In Tulsa, the new Bob Dylan museum reconsiders the legacies of an icon and a city
In his liner notes to “The Freewheelin’ Bob Dylan,” the singer saw what was heading toward him back in 1963 and put up his guard, writing, “I do not care to be made an oddball bouncin’ past reporters’ pens.”
It’s just as well, then, that he skipped the soft opening of the Bob Dylan Center, in Tulsa, Okla.
The museum was thrumming with invited guests last weekend, just a few days before it opened to the public on May 10. NPR and the Minneapolis Star Tribune and “CBS Sunday Morning” were here, looking for a good line on why Dylan matters. There were Dylanologists galore, folks ready to argue with what the recorded tour averred. Patti Smith was taking selfies. Musicians John Doe and Taj Mahal and comedian-podcaster Marc Maron puttered between exhibits.
“I thought it was just great,” Maron said of the museum. “Whatever your context is, whatever portal you use to see into Dylan, it’s transcendent.”
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Dylan, now 80, is famously given to reinvention and loath to explain himself. Put his life and work in a museum, that final resting place ideas too often go when they’ve already gone everywhere else? How could it work?
There isn’t a lot to compare the Dylan Center to. In contrast to Graceland, another single-artist institution, the center is more of a cultural space and less of a cult space. Visitors walk past a 16-foot-tall metal gate welded by Dylan himself, past a room showing a video about his life. Then you are in the downstairs exhibition area, focusing on his songs. Interactivity is encouraged, and the songs move in and out of your head as you wander the floor. There is a jukebox that Elvis Costello packed with songs by Dylan or numbers that shaped him. And there is a reading nook with books curated by Tulsa native Joyce Harjo, U.S. poet laureate and the center’s inaugural artist-in-residence.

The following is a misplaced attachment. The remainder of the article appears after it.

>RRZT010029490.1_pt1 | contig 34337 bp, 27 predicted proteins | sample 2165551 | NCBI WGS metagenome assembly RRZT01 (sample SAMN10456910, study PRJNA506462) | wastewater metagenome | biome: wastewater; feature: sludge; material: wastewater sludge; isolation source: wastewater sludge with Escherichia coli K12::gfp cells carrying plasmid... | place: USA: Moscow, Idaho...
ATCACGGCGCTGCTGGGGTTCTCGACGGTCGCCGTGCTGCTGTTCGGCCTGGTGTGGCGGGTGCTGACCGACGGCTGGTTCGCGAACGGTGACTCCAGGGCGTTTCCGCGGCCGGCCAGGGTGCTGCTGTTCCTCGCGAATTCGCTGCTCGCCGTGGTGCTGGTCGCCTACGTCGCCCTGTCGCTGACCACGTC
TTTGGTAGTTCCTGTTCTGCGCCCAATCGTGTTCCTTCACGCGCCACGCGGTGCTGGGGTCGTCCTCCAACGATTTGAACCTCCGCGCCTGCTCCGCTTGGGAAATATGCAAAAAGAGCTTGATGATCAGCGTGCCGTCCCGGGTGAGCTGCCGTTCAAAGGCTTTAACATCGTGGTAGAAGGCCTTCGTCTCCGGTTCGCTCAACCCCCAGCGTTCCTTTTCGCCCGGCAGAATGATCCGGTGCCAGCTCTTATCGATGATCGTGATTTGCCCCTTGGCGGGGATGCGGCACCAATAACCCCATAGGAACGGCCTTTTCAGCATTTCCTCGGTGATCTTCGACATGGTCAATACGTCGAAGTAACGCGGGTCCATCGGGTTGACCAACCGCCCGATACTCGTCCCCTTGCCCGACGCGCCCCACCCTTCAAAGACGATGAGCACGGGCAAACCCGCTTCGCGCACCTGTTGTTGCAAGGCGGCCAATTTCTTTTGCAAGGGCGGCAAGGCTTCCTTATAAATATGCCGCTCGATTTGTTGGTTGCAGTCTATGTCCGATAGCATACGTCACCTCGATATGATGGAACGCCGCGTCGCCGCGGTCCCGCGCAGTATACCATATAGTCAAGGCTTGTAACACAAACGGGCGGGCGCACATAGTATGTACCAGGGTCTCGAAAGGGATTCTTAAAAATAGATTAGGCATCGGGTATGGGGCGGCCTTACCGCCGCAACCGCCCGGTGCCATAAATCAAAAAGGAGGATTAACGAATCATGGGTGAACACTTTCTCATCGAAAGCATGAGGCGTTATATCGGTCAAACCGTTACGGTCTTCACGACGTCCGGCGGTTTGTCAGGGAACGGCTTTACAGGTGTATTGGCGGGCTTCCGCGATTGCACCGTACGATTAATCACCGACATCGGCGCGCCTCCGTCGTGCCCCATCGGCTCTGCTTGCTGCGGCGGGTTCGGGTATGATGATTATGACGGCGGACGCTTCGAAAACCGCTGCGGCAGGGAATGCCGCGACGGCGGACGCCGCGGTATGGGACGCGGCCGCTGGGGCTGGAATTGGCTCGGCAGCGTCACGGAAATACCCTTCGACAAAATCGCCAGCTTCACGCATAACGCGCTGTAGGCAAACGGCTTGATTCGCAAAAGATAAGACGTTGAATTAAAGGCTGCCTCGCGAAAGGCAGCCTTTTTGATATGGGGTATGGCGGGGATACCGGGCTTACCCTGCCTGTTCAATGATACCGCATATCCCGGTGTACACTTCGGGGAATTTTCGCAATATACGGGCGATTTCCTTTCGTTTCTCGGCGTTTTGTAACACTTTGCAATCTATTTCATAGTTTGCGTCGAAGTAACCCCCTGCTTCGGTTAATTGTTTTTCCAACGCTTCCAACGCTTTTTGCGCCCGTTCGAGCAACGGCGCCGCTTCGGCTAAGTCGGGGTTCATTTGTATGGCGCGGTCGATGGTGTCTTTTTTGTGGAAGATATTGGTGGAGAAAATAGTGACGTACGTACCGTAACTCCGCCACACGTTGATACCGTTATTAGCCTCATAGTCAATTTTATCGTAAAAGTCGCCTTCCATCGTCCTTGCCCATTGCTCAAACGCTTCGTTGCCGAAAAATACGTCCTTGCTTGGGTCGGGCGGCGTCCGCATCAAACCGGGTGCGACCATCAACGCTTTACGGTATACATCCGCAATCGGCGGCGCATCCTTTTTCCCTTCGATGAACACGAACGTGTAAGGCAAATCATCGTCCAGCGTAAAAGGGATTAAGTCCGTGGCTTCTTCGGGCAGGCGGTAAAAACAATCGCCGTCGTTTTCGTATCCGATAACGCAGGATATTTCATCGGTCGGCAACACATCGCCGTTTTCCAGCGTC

Upstairs, in the rest of the 29,000-square-foot space, is a gallery devoted to numerous glances at Dylan’s biography: a bag of fan mail from 1966, Bruce Langhorne’s Turkish drum that inspired Dylan to write “Mr. Tambourine Man,” a postcard from Pete Seeger saying he never really minded when Dylan “went electric.”
The center holds approximately 100,000 items, including letters, notebooks, bootleg recordings, leather jackets. Even given all that stuff, it feels important to explain that what one encounters isn’t so much stuff but words and ideas. The core of the exhibition space is a focused look at a handful of songs by Dylan (“Jokerman,” “Tangled Up in Blue” and “The Man in Me,” among them), spotlighting how they changed as he worked on them and how they kept changing after he put them on record.
Museums are places full of stuff. Yet this new institution in Dylan’s name is not a repository of stuff: What’s on view is the creative process — how one of the most unpredictable forces alive built his art and keeps at it today. A lot of visitors to the center are going to end up thinking about the work they do, whether or not they write, paint, sing or dance. A quote from Dylan greets the eye upon entry: “Life isn’t about finding yourself or finding anything. Life is about creating yourself and creating things.”
Mark Davidson employs the word “velocitation” to describe what he’s feeling the weekend before the Bob Dylan Center opens to the public; it’s what drivers who have been pounding down the freeway can feel when they suddenly find themselves motoring through a town at normal speeds. Time seems to stand still.
Davidson, the curator and director of the Bob Dylan Archive, has been pulling 12-hour days for weeks leading up to the opening.